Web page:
Thursday, September 06, 2012

Allergic reaction

I'm feeling quite sorry for myself. We visited my wife's cousin today, who lives in a house with three cats, two dogs (one small, the other a pony-sized Great Dane), three children, and thus a cloud of hair, dust and dander that could block out the moon. We stayed for two hours, of which I spent one hour and fifty-nine minutes sneezing, my eyes streaming, my throat burning, until finally everyone had enough of laughing at my reaction and we drove back to Halifax. My eyes are still red raw now and I'm draining through my nose, which suggests whatever I'm reacting to is going to take as long to get back out as it took to go in.

It wasn't always thus. I visited the same family last year with no more ill-effects than the Great Dane thwacking me in the nuts with its tail. Then, too, I seem to remember everyone laughing at my discomfort. I worry that this is a leitmotif of my existence: I have some needless pain, and people laugh at me.

We drove back, stopping occasionally to buy more tissues as I used up all the available supplies we had. Halifax and the area around it is very, very dark. You wonder where the people are hiding, but then you remember that there aren't so very many people out here, and it's not that they're hiding. They're just not there at all.

Earlier in the day, searching for the giant ball of dander, we got lost, and drove around for an hour, stopping every fifteen minutes to get directions. First, we had a woman in a bong shop in the middle of nowhere who gav us the right instructions, but with such an air of cluelessness that we didn't trust her and went in the wrong direction.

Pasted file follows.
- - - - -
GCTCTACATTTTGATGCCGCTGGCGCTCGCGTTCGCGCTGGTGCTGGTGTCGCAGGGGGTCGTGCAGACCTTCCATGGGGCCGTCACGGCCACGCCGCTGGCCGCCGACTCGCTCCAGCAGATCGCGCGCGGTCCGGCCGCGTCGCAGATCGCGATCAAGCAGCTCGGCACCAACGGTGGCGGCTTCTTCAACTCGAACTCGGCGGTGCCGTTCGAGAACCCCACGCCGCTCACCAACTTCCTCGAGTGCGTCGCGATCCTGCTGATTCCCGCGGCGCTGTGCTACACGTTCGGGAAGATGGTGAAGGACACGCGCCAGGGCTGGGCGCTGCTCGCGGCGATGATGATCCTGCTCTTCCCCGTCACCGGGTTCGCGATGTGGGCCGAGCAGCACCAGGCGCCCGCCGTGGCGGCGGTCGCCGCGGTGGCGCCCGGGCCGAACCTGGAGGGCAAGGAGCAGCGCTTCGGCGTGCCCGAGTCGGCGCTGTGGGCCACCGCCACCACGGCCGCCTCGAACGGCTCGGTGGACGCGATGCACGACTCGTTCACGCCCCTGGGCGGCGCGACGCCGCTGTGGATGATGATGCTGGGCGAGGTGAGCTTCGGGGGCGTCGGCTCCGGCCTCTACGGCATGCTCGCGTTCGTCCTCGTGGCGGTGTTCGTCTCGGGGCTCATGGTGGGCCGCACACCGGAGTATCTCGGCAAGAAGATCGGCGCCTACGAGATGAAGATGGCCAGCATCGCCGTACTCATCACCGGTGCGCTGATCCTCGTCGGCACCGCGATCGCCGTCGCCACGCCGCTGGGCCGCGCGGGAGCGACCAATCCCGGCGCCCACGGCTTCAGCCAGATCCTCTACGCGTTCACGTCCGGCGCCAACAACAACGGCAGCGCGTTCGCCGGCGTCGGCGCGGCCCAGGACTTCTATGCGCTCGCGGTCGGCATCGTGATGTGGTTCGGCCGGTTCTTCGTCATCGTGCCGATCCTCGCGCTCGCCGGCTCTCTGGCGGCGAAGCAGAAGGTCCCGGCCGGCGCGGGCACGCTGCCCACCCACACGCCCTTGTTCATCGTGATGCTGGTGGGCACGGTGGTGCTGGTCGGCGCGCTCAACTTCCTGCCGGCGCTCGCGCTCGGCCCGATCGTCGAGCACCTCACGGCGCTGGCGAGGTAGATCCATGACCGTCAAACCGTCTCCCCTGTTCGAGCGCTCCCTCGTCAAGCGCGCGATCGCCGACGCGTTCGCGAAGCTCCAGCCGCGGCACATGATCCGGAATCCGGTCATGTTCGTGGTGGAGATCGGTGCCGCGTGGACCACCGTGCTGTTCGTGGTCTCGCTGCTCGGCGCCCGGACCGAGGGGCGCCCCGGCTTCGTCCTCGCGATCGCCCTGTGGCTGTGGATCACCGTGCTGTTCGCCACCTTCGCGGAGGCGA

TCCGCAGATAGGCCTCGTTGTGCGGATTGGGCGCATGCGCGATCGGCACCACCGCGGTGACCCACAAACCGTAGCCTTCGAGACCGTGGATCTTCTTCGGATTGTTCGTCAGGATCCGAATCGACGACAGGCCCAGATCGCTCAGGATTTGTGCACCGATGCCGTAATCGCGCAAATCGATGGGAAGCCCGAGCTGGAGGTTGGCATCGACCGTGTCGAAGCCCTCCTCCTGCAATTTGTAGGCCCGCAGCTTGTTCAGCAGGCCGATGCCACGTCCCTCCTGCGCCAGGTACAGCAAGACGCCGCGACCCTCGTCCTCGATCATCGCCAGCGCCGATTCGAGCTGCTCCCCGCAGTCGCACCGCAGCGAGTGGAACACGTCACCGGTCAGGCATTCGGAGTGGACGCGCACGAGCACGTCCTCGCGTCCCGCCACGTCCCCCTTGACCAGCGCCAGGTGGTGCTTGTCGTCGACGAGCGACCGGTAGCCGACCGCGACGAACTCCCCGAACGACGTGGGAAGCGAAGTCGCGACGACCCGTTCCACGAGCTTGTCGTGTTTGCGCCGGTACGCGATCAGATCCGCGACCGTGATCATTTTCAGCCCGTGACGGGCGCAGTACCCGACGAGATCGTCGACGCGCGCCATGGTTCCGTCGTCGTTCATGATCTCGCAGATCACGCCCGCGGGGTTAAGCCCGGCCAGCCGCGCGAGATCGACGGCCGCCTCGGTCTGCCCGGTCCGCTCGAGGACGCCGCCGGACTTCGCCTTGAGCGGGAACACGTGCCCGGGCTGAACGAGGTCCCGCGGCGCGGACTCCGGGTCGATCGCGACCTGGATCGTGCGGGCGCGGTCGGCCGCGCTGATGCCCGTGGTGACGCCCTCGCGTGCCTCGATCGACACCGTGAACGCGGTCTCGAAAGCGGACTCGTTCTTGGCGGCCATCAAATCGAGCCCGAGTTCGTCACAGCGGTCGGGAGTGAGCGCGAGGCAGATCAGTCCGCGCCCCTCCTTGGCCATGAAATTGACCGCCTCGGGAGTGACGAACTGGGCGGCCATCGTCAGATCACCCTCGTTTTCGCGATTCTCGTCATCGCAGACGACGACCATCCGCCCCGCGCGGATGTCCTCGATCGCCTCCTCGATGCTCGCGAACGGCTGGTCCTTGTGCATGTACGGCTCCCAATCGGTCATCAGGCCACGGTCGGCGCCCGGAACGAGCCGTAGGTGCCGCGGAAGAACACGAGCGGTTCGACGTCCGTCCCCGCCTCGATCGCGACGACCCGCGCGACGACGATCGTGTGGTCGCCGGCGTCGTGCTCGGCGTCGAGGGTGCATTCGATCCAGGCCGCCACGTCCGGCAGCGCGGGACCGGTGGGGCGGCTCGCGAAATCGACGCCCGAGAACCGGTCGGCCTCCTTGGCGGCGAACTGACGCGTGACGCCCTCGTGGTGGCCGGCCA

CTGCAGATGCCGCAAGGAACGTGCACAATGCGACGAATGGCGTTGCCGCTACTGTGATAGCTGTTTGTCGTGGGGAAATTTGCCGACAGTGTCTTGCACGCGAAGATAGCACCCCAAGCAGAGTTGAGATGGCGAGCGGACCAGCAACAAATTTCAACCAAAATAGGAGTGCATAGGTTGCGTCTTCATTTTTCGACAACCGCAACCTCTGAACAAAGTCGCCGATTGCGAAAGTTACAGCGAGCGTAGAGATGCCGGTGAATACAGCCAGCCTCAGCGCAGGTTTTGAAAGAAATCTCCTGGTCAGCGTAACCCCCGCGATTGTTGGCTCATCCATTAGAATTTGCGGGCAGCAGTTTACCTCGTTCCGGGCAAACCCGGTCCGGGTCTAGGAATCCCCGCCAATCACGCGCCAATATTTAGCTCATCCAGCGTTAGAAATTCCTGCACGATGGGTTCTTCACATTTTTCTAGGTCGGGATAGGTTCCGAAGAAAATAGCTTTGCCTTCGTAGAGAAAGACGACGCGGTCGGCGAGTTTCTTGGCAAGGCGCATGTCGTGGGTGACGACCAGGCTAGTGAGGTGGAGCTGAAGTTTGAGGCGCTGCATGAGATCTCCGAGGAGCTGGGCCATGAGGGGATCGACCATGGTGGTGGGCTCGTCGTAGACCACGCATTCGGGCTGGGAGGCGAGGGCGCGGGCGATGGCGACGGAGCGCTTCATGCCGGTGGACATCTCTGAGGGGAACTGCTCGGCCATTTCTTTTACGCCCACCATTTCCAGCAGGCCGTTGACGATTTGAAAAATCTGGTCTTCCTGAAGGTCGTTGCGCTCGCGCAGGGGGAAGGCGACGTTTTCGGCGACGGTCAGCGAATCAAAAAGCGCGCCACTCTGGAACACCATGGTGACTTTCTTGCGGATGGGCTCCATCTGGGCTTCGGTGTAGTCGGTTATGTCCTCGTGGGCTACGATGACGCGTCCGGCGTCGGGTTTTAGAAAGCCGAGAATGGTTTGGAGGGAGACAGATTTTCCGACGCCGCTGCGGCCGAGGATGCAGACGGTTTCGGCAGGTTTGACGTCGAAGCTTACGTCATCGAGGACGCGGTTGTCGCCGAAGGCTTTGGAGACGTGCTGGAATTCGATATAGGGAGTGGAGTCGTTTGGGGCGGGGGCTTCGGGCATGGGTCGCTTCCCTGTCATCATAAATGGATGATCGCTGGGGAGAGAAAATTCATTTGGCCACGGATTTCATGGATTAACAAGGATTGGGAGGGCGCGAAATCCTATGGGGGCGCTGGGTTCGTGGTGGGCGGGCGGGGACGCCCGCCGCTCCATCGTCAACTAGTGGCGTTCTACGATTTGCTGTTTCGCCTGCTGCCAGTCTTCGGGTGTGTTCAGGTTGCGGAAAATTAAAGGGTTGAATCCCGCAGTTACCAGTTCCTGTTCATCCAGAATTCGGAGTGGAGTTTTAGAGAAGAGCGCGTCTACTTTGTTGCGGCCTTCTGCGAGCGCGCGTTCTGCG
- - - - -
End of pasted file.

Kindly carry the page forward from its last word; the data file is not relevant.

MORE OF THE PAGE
Then we stopped at a gas station and asked there. A man volunteered directions, but since we'd already fallen afoul of somebody telling us 'turn left at the community centre' (the Nova Scotia equivalent of somebody in Hong Kong telling you to 'look out for the Starbucks by the 7-11') we insisted that he drew us a map.

He got out a bit of paper and a pen, drew an oblong and a wavy line near it, babbled some nonsense about a fruit stand and a memorial, and we ran back to the car, worried it would be some sort of redneck cliche if we hung around any longer.

Now a fruit stand is usually a man stuck by the side of the road selling windblown berries, laced with carbon monoxide. We didn't see any evidence of this in rural Nova Scotia, but when we stopped at a decent sized farm shop to ask directions again, we discovered that this did in fact constitute a fruit stand (it was standing up, it had fruit in it) and we'd been going in the right direction all this time.

And so it proceeded for another twenty minutes, as it turned out we weren't limited by being lost, but by our own lack of faith. I imagine there's a Calvinist interpretation of this, as well as a Catholic one. Or any religious denomination you care to pick. We are all miserable sinners, but we're going in the right direction.

And then we're going to sneeze a lot.

I won't get a job writing parables on that basis, will I?


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